8 Ways to Keep Your Mouth Healthy

Our expert shares his tips on keeping your teeth in tip-top shape.

From the WebMD Archives

Brushing, flossing, and rinsing are the ABCs of oral health, but they're only the beginning. A marvelous mouth takes more than squeezing paste out of a tube -- think improving your toothbrushing technique, ditching the daily soda habit, and saying good-bye to cigarettes.

David Leader, DMD, an assistant clinical professor at Tufts University School of Dental Medicine in Boston, outlines eight oral care musts for a healthy mouth.

  1. Pay a visit. If you're prone to ditching the dentist, you're among the roughly 50% of adults in the United States who don't see a dentist yearly because of dental phobia, finances, or just plain neglect. But spend some quality time with your dentist (twice a year, the American Dental Association advises), and you'll catch problems such as decay, gum disease, trauma, or cancer at an early stage when they're treatable, not to mention more affordable to take care of.
  2. Count the years. Toddlers and older adults tend to fly under the dental health radar, but they need mouth maintenance just like the rest of us. Children should see a dentist by the time they're 1, and until they are coordinated enough to tie their own shoes they'll need help cleaning their teeth. Older folks have their own oral issues. Arthritis can make brushing and flossing challenging, and as people age, the amount of saliva they produce decreases, which means more tooth decay and also discomfort for those who wear dentures.
  3. Can the soda. Fizzy is fun but also part of the reason soda is so bad for your teeth. Two ingredients -- phosphoric acid and citric acid -- give soda its "bite" but also eat away at the surface of your teeth. Although the occasional soda won't hurt, a can or more a day makes your tooth enamel softer and more susceptible to cavities. Switch to water instead, adding flavor with sliced citrus or crushed berries or mint leaves.
  4. Don't sugarcoat it. Sugar is a major culprit in tooth decay. It fuels bacteria and acidity in your mouth, causing plaque to form and eat away at your enamel and gums. Your pearly whites are hit with up to 20 minutes of acid production for every sugar fest you indulge in, from sweetened coffee in the morning to ice cream at night. To avoid being among the 20% of people in the United States who face tooth decay every time they look in the mirror, try to cut down on sugary treats, and aim to brush and floss after every meal or snack.
  5. Pack it in. You've heard it before: Quit smoking. But this time, it's your dentist talking. The nicotine and tar in cigarettes not only turn your teeth an unsightly shade of yellow, they eat away at your gums. Smoking creates a ripe environment for bacteria and plaque on your teeth and along the gum line. That harms tissue, degrades the bone that supports teeth, and, eventually, increases your risk of tooth loss. Even worse, tobacco chemicals can lead to oral cancer.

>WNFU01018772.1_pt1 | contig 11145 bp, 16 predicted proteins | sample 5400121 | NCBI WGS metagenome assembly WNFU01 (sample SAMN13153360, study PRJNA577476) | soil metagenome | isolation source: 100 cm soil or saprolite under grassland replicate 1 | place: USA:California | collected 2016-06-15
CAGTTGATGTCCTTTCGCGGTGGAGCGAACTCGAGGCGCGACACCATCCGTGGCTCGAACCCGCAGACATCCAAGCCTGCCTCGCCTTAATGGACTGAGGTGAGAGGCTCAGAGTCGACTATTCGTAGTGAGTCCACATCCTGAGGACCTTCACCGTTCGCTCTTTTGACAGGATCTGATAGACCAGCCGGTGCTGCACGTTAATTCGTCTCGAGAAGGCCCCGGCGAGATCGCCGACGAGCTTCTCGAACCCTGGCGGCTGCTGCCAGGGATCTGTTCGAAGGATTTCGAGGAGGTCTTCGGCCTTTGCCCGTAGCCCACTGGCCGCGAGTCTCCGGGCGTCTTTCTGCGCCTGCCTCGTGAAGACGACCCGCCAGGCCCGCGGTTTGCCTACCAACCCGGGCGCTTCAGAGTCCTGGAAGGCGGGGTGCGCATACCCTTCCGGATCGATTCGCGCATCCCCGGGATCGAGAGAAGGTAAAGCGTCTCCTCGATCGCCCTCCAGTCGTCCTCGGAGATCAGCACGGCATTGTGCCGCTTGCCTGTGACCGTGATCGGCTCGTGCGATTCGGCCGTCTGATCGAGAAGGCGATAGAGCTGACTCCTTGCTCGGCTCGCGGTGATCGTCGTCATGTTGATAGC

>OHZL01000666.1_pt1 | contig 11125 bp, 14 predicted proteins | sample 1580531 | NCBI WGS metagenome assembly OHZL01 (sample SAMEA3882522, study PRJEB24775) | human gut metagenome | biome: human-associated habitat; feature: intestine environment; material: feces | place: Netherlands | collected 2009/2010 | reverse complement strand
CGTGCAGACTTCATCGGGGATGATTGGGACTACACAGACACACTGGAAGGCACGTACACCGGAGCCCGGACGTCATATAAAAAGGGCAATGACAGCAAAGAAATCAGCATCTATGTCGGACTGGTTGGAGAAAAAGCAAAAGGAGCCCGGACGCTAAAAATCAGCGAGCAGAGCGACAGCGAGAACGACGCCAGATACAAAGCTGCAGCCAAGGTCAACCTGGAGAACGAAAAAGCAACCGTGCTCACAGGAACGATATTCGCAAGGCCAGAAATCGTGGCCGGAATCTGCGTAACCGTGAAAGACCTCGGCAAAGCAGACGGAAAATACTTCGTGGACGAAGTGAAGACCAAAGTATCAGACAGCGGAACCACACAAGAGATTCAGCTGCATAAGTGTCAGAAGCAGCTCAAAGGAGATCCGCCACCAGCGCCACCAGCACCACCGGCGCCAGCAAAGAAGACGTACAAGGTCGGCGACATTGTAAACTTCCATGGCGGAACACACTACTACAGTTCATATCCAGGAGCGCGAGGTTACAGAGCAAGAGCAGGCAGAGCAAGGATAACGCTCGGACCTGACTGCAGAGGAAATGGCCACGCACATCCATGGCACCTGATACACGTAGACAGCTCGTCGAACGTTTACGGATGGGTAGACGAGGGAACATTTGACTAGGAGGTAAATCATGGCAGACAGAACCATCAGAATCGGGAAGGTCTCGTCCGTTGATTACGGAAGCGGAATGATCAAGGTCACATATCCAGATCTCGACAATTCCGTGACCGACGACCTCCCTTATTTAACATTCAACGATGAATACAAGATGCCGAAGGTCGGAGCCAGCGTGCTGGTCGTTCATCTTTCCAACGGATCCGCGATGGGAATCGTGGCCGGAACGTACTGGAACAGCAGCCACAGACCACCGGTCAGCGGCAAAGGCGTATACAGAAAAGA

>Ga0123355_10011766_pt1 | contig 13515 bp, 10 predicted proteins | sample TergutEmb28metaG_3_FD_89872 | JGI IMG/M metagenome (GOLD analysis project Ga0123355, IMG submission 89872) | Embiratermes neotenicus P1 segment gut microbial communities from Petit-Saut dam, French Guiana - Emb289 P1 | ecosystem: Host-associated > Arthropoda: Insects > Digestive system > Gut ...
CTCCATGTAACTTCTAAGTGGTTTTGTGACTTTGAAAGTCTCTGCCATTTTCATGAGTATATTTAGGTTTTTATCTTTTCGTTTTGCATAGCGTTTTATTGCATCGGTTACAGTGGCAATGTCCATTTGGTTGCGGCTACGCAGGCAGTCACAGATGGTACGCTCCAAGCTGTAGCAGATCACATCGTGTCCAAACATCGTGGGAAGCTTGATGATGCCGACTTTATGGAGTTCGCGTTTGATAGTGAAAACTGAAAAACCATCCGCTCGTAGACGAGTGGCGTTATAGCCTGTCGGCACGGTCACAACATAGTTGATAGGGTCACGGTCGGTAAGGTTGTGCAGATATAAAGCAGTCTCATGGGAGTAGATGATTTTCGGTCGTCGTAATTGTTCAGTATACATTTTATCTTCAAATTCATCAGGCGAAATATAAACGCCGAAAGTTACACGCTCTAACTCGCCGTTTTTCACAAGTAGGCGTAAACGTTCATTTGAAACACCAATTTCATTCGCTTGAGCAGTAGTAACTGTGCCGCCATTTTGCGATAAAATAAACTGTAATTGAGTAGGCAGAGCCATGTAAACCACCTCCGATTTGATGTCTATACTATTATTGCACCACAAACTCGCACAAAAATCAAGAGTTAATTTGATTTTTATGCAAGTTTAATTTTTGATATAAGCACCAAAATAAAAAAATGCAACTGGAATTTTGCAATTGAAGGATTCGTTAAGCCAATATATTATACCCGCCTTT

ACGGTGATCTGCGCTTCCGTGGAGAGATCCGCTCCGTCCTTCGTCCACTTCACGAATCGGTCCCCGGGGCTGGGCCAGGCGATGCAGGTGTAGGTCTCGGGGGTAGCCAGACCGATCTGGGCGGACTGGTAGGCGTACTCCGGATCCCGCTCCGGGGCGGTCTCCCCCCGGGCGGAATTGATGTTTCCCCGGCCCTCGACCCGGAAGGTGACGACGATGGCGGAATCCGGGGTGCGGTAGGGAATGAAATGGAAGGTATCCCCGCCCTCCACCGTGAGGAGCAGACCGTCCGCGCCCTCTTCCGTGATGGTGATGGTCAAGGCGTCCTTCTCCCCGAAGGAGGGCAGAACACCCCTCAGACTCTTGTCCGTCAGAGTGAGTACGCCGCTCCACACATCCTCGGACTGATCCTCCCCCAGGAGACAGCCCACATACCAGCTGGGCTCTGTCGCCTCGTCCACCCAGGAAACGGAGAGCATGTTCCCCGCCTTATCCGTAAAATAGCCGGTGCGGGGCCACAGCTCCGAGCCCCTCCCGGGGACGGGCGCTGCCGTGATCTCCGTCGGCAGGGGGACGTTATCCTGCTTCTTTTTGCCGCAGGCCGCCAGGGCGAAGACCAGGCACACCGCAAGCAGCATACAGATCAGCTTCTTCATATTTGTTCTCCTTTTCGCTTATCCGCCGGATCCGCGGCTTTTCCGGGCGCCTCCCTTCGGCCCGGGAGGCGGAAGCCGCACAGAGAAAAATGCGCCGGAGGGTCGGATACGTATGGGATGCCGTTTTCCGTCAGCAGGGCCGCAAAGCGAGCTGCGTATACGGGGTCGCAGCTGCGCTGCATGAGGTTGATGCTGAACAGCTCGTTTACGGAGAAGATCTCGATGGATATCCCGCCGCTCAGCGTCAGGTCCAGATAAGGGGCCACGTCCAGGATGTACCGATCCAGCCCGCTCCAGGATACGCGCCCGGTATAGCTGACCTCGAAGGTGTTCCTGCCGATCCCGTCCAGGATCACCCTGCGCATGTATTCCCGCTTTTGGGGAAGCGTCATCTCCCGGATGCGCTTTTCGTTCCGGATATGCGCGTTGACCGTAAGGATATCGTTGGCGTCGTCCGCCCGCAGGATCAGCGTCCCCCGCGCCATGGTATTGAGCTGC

6. Use the right toothbrush. You want a brush with soft bristles. With the right technique, it should last two to three months. It's ready to be replaced when you notice bent bristles, but don't wait that long. Even a straight bristle tip can become blunted instead of rounded and cause injury to the teeth and gums.
  7. Practice proper technique. Although you probably know you should brush your teeth at least twice a day, if you're like most people, you don't give much thought to how to do it. Hold the toothbrush at a 45-degree angle, pointed toward the gum line, and use gentle, short, circular motions. Brush each tooth 10 to 15 times, but don't overdo it. Overly aggressive brushing can damage teeth and erode your gum line.
  8. Finesse flossing. It's simple: Flossing fosters healthier teeth and gums. But like brushing, there's a right and wrong way because flaws in your flossing can cause friction and damage the gum line. Wrap about a foot of floss around your index fingers, keeping about two inches between your fingers to work with. Unroll a fresh section of floss for each tooth, and keep the floss tight against the tooth to break up plaque while leaving your gums in good shape.

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WebMD Magazine - Feature Reviewed by Eric Yabu, DDS on April 02, 2012

Sources

SOURCE:

David Leader, DMD, associate clinical professor, Tufts University School of Dental Medicine, Boston.

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